One of Bakersfield's favorite lunchtime traditions changed with the times Tuesday, and fortunately for the people involved, a cool breeze blowing through downtown made the transition that much more pleasant.

For the first time, the Guild House Restaurant opened its 2020-21 season Tuesday with outdoor seating. It also made its meals available for takeout, which represented another first for the upscale eatery dedicated to raising money for the Henrietta Weill Memorial Child Guidance Clinic.

No one on hand seemed to mind the adjustment. Most seemed to be enjoying the experience of taking lunch on the property's lawn or patio under large, appropriately distanced umbrellas with fans pointed their direction.

"It's beautiful," said Diane Hoffman, who with her husband, John, chatted leisurely over an entree of country chicken with Mornay sauce. Courses included chicken noodle soup, carrots Eleanor, French potato salad and a dessert of carrot cake with cream cheese frosting.

"I love being outside and of course the food is great," she added. "They've done a lot of work."

Indeed the all-volunteer staff has. Preparation for this year's start of service, following its traditional closure in mid-June, has included special training for keeping diners safe amid the COVID-19 pandemic.

A change few noticed Tuesday was a scheduling matter: Instead of the usual Monday-through-Friday operating hours, the restaurant will be open only Tuesdays through Thursdays. As before, lunch service begins at 11:30 a.m. and concludes two hours later.

The reason for the change is a shortage of volunteers comfortable with returning to work during the pandemic, said Mary Vanderwerff, president of the Child Guidance Guild of Bakersfield Inc., which owns and operates the restaurant.

Vanderwerff noted that despite the truncated operating schedule the restaurant is still taking bookings for baby showers and the like. She added that a murder-mystery dinner event scheduled for Sept. 25 comes with a three-course dinner, plus wine, for $75 per person.

Also new this year, but not as obvious as the new seating arrangements, is a crucial piece of hardware in the kitchen. The restaurant was able to raise enough money through a matching grant to pay for a new, $20,000 oven.

Chef Pat Coyle, when asked the difference between the new and the old oven, answered dryly, "This one works."

Working beside him in the kitchen Tuesday, cook Stephanie Massey said she's actually happy to finally be getting back to work after a quiet summer that gave her "the COVID blues."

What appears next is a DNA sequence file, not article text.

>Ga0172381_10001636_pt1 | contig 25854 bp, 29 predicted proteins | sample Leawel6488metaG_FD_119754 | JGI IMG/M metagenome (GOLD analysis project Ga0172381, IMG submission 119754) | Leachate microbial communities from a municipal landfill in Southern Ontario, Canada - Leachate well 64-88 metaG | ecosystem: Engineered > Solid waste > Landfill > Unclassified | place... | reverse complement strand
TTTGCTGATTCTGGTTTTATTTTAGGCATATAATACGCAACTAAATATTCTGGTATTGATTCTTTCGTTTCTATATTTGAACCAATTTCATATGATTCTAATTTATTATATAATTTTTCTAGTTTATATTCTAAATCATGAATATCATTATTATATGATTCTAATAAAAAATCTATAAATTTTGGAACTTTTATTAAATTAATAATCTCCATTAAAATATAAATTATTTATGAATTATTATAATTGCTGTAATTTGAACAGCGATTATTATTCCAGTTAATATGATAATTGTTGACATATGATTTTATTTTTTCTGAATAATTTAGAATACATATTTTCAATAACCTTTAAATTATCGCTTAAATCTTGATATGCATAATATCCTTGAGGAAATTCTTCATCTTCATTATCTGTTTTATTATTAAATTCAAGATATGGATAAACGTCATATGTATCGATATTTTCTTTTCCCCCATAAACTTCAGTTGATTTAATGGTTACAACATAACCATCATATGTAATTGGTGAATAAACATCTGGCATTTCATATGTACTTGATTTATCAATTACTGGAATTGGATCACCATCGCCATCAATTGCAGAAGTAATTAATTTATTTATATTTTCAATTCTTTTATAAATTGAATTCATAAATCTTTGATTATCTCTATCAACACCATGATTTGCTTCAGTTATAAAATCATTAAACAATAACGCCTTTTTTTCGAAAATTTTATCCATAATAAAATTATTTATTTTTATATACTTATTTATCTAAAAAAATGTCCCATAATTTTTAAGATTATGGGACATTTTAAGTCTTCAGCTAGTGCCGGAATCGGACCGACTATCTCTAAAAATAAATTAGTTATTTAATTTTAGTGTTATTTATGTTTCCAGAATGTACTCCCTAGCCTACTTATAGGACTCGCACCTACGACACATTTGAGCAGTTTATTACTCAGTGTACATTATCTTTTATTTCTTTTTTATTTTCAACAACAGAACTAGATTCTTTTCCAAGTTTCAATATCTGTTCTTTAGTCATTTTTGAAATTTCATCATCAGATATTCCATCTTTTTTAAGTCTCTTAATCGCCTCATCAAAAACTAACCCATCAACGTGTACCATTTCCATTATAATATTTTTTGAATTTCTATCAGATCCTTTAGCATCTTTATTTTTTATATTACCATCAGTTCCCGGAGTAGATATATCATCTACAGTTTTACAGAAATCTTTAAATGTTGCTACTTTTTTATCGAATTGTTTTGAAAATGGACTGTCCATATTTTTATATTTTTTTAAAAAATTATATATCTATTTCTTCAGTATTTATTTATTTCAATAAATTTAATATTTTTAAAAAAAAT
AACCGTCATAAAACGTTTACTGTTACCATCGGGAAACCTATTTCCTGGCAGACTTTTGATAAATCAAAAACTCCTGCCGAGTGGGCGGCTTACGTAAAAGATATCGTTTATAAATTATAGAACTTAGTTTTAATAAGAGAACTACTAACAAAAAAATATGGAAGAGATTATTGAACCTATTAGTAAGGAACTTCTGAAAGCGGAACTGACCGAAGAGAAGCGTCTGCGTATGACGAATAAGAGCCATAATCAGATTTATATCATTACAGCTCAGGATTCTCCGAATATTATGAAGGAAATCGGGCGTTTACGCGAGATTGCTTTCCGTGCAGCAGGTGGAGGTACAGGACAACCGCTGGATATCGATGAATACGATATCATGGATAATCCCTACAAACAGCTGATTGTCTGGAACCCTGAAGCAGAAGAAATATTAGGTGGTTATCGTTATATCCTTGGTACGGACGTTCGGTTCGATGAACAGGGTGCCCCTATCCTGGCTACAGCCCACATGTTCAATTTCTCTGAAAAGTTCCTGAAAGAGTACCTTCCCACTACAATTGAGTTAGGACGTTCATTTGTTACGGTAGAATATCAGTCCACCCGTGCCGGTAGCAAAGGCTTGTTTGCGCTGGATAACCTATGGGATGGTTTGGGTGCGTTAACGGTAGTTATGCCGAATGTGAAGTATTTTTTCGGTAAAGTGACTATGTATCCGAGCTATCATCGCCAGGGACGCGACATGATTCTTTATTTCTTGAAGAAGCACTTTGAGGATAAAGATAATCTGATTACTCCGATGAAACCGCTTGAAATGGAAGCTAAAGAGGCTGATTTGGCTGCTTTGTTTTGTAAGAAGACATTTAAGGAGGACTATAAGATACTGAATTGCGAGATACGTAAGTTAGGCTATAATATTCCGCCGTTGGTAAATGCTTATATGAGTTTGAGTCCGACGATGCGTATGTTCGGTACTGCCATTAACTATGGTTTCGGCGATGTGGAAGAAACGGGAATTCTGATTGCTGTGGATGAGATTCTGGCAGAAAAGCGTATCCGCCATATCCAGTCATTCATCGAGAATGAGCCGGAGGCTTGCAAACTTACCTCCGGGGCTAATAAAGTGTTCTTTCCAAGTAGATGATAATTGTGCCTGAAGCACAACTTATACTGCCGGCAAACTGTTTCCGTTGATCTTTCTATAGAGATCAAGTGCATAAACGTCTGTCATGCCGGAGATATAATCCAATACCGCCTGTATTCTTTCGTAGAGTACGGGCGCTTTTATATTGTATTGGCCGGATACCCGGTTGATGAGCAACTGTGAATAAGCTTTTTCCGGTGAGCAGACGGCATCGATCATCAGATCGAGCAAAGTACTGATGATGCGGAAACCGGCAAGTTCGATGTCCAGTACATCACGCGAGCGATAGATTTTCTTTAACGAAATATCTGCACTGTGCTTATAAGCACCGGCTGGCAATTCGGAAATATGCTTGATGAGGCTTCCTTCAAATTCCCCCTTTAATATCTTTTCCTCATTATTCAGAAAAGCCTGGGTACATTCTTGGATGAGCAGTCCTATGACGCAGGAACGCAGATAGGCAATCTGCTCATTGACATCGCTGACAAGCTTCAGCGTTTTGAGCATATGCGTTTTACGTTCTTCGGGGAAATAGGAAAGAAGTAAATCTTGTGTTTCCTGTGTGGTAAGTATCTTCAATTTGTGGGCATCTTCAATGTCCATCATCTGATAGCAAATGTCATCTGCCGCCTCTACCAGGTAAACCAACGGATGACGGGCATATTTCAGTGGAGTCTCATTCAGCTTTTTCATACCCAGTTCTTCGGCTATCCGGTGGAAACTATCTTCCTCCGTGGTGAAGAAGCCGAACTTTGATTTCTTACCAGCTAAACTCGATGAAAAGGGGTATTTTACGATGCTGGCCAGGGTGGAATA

"Nice to be back to normal," she said before quickly adding, "kind of normal — the new normal."

Out on the lawn a grandmother, Nannette Lynch, and her 19-year-old granddaughter, Kaitlin Blair, seemed to be appreciating one another's company amid the bustle of downtown with cars driving by and the din of weekday business activity all around the corner of 18th and F streets.

"We can still hear each other talk," Blair said, adding it was her first time at the Guild House and that she loved it.

Lynch described it as a lovely experience: accommodating staff and good food for a good cause — perfect for a day out with her granddaughter.

"It's not too hot," she said. "It's a good day."

In another part of the lawn, customer Carrie Salinas confided that she had been counting the days until Tuesday's reopening.

What excited her most was the new takeout option, she said, adding, "That way, if I can't get a seat I can still get that."

Her lunch companion, Cheryl Atwater, welcomed the whole thing as a new experience.

"We've all having to adapt," she said.

Follow John Cox on Twitter: @TheThirdGraf

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(3) comments

Zeppo

A wonderful old world type of dining. The food is excellent. The service is great. Most of all, it is quiet........I hope they don't begin having large loud families with bawling kids.

FAIRGROUND61

Nice to be allowed... Seems we are living in the end times. Enjoy while we can...

Masked 2020

it does look like these folks are trying to avoid the Covid...a good thing... and they are outdoors.....

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